The Plakovo monastery was founded during the times of the Second Bulgarian State, and similarly to most other monasteries dating back to this period, it was destroyed with the subjection of Bulgaria under Ottoman rule. It was not reconstructed before 1450, but only to be repeatedly set on fire and raided afterwards. In 1835, the monastery hosted the famous Velcho’s Plot, with one of the leaders of anti-Ottoman plot being the ex-abbot of the monastery, Father Sergey. Following the Turks’ suppression of the plot, the monastery was again ruined.
At present, the monastery complex consists of a church, residential and farm buildings. The present-day church was rebuilt in 1845 and is a rare representative of the Bulgarian orthodox architecture of the so-called Athos type, typical of the Second Bulgarian State. The oblong church has a single nave, three high apses and six massive cylindrical columns with capitals. The western part is an open narthex. Above the entrance and below the open narthex one can see the only fresco with scripts from the church-donors. The church keeps a valuable icon of Jesus Christ and the 12 Apostles, painted by Zahari Zograf (1845). This is not the only icon of Zahari Zograf that the monastery shelters. In addition, it also preserves old manuscripts and religious books. The residential buildings as well as the majestic 26-meter bell tower, rising above the western residential building of the monastery, represent other sights of visitors’ interest. Both were built by a famous local master, Kolyo Fitcheto (1856). The monastery, which is functioning as an orthodox cloister, is declared a monument of national culture.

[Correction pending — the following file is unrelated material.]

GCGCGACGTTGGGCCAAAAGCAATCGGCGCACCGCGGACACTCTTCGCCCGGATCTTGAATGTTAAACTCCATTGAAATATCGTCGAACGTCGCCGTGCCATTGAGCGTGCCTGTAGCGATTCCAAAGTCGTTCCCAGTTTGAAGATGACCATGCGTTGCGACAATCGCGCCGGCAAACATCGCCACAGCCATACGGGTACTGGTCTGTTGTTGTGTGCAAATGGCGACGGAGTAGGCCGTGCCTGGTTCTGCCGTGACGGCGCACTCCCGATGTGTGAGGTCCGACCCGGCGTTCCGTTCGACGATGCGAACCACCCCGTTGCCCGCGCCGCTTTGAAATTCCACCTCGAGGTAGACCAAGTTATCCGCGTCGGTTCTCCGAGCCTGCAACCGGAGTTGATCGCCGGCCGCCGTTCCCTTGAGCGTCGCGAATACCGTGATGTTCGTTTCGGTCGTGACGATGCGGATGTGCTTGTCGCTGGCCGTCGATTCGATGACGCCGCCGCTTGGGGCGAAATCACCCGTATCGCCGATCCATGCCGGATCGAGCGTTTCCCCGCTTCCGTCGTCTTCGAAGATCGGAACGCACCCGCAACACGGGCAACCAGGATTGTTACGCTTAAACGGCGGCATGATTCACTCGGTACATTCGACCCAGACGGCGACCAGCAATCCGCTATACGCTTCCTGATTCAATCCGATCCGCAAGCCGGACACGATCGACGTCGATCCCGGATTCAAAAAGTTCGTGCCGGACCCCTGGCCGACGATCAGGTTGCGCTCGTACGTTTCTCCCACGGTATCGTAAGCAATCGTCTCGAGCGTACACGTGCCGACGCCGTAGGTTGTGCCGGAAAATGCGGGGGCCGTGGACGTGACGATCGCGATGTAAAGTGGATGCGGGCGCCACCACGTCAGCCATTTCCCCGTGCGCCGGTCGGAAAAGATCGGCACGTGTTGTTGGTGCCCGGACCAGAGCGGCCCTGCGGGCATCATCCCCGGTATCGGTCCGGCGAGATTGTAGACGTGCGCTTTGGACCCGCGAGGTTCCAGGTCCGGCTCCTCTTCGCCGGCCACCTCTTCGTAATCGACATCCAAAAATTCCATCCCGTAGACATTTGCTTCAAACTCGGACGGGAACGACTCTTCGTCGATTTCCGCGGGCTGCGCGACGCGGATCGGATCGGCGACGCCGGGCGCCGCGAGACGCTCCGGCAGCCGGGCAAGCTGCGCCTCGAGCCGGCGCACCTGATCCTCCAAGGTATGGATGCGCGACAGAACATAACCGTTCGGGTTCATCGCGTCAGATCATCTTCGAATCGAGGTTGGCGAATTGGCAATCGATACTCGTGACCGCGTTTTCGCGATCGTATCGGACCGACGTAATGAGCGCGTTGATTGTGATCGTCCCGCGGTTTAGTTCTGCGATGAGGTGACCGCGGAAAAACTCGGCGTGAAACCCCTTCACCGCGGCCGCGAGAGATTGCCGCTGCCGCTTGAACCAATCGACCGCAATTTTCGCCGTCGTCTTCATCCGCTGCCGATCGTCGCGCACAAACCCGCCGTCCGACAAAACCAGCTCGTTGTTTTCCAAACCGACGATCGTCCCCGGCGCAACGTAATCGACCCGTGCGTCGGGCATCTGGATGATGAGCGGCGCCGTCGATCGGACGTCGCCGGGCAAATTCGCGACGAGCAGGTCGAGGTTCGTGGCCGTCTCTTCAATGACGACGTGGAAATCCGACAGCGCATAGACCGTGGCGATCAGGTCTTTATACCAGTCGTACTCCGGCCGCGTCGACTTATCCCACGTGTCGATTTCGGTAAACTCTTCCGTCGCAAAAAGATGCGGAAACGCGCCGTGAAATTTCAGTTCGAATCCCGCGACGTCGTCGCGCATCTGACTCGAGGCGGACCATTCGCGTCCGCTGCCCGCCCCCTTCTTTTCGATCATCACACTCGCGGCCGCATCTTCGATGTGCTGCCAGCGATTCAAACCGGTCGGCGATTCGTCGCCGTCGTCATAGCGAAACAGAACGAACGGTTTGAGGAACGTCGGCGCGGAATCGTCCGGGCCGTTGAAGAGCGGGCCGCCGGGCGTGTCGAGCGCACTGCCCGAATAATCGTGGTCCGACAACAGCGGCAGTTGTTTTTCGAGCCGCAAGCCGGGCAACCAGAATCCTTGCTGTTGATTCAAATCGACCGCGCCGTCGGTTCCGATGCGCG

Food and accommodation are not offered to visitors. Yet, similarly to other monasteries in the region, the proximity to Veliko Turnovo, where one can find a rich choice of restaurants and hotels, solves this problem.